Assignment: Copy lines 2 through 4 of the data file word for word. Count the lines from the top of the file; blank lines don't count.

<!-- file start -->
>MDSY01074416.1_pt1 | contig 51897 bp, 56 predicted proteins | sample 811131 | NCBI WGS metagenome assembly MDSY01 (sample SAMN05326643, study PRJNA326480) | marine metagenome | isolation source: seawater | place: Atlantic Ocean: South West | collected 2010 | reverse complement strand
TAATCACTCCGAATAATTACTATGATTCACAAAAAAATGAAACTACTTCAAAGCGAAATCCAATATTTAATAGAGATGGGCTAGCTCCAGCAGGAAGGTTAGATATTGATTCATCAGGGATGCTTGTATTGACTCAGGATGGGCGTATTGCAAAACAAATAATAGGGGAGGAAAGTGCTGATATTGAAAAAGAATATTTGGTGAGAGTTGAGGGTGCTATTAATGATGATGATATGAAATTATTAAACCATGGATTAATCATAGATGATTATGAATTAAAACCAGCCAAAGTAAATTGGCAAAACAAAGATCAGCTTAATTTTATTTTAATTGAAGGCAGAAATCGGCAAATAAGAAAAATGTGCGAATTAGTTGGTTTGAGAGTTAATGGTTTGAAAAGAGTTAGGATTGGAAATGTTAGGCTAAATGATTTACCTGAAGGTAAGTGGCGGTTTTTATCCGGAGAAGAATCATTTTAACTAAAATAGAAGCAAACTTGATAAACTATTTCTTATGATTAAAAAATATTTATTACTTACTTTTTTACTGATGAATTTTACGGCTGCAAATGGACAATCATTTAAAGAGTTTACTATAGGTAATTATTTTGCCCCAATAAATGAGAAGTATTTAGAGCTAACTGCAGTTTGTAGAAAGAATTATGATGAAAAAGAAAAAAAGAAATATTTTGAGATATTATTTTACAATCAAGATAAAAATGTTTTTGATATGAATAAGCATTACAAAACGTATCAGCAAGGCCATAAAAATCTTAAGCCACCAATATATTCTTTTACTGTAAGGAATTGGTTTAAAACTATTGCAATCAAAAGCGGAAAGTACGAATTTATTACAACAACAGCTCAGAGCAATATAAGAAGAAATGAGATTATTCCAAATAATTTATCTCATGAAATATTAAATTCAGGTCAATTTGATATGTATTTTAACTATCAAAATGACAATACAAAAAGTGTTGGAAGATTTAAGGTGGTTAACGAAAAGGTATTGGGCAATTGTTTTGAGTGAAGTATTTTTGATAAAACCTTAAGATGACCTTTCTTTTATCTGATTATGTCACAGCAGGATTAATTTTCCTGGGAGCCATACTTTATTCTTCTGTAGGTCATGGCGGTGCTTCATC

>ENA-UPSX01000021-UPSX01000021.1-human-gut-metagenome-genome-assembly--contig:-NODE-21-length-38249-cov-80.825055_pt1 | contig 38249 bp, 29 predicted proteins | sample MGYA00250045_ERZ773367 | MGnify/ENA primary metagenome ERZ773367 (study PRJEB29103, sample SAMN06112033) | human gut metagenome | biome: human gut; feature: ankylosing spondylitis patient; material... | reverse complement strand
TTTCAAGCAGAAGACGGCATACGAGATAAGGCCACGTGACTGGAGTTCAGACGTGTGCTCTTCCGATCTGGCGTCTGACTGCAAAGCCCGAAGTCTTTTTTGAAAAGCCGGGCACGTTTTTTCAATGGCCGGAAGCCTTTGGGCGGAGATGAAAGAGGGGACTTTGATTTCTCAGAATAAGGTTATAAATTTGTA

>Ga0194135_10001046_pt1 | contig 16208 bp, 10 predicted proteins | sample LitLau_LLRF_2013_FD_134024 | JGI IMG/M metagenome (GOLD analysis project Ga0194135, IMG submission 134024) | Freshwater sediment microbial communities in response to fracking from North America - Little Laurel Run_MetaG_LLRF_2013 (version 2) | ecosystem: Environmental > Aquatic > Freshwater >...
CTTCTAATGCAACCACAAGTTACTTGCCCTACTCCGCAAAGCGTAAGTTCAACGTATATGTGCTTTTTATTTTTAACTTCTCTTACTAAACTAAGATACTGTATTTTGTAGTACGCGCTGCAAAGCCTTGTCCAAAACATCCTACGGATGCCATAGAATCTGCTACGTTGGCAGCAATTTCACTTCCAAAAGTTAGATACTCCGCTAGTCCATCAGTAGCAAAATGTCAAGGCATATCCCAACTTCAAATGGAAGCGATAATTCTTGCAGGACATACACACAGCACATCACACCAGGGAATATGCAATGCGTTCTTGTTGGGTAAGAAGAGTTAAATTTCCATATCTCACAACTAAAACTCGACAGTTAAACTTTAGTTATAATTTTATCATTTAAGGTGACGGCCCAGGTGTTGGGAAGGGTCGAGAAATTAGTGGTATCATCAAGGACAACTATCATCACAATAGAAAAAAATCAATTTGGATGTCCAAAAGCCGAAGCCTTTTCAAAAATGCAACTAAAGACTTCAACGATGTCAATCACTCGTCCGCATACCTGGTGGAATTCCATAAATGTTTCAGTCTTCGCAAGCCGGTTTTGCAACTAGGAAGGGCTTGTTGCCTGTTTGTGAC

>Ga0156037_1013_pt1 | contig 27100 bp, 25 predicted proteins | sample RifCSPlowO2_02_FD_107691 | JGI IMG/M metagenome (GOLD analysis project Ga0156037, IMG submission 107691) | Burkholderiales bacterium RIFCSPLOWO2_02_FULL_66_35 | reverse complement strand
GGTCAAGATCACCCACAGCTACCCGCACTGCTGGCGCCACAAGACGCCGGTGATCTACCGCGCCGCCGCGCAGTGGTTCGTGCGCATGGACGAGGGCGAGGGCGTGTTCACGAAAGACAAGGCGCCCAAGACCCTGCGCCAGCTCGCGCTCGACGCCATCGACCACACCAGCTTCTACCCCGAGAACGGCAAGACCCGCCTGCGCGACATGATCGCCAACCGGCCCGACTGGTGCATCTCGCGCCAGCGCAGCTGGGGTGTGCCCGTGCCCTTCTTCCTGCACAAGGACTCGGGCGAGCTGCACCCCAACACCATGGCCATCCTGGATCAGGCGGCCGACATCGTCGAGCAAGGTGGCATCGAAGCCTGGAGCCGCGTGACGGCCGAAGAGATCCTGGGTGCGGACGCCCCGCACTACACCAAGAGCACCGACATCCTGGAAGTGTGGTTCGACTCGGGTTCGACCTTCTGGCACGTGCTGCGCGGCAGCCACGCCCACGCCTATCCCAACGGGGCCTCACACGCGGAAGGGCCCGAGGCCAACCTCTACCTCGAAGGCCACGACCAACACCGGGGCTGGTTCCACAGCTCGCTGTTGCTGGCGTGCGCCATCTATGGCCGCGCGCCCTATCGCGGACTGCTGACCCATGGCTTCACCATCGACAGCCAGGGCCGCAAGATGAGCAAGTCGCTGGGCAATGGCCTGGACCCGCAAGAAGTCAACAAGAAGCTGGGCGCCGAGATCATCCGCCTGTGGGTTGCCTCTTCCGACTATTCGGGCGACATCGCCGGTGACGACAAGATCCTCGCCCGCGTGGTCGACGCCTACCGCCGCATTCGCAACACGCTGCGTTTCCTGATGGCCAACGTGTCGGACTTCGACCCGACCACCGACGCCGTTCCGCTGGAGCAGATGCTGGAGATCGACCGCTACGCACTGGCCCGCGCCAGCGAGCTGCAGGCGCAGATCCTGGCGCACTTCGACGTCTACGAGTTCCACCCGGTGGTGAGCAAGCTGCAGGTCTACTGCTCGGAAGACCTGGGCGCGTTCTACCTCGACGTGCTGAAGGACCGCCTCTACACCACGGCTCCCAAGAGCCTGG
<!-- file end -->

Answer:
TAATCACTCCGAATAATTACTATGATTCACAAAAAAATGAAACTACTTCAAAGCGAAATCCAATATTTAATAGAGATGGGCTAGCTCCAGCAGGAAGGTTAGATATTGATTCATCAGGGATGCTTGTATTGACTCAGGATGGGCGTATTGCAAAACAAATAATAGGGGAGGAAAGTGCTGATATTGAAAAAGAATATTTGGTGAGAGTTGAGGGTGCTATTAATGATGATGATATGAAATTATTAAACCATGGATTAATCATAGATGATTATGAATTAAAACCAGCCAAAGTAAATTGGCAAAACAAAGATCAGCTTAATTTTATTTTAATTGAAGGCAGAAATCGGCAAATAAGAAAAATGTGCGAATTAGTTGGTTTGAGAGTTAATGGTTTGAAAAGAGTTAGGATTGGAAATGTTAGGCTAAATGATTTACCTGAAGGTAAGTGGCGGTTTTTATCCGGAGAAGAATCATTTTAACTAAAATAGAAGCAAACTTGATAAACTATTTCTTATGATTAAAAAATATTTATTACTTACTTTTTTACTGATGAATTTTACGGCTGCAAATGGACAATCATTTAAAGAGTTTACTATAGGTAATTATTTTGCCCCAATAAATGAGAAGTATTTAGAGCTAACTGCAGTTTGTAGAAAGAATTATGATGAAAAAGAAAAAAAGAAATATTTTGAGATATTATTTTACAATCAAGATAAAAATGTTTTTGATATGAATAAGCATTACAAAACGTATCAGCAAGGCCATAAAAATCTTAAGCCACCAATATATTCTTTTACTGTAAGGAATTGGTTTAAAACTATTGCAATCAAAAGCGGAAAGTACGAATTTATTACAACAACAGCTCAGAGCAATATAAGAAGAAATGAGATTATTCCAAATAATTTATCTCATGAAATATTAAATTCAGGTCAATTTGATATGTATTTTAACTATCAAAATGACAATACAAAAAGTGTTGGAAGATTTAAGGTGGTTAACGAAAAGGTATTGGGCAATTGTTTTGAGTGAAGTATTTTTGATAAAACCTTAAGATGACCTTTCTTTTATCTGATTATGTCACAGCAGGATTAATTTTCCTGGGAGCCATACTTTATTCTTCTGTAGGTCATGGCGGTGCTTCATC

>ENA-UPSX01000021-UPSX01000021.1-human-gut-metagenome-genome-assembly--contig:-NODE-21-length-38249-cov-80.825055_pt1 | contig 38249 bp, 29 predicted proteins | sample MGYA00250045_ERZ773367 | MGnify/ENA primary metagenome ERZ773367 (study PRJEB29103, sample SAMN06112033) | human gut metagenome | biome: human gut; feature: ankylosing spondylitis patient; material... | reverse complement strand
TTTCAAGCAGAAGACGGCATACGAGATAAGGCCACGTGACTGGAGTTCAGACGTGTGCTCTTCCGATCTGGCGTCTGACTGCAAAGCCCGAAGTCTTTTTTGAAAAGCCGGGCACGTTTTTTCAATGGCCGGAAGCCTTTGGGCGGAGATGAAAGAGGGGACTTTGATTTCTCAGAATAAGGTTATAAATTTGTA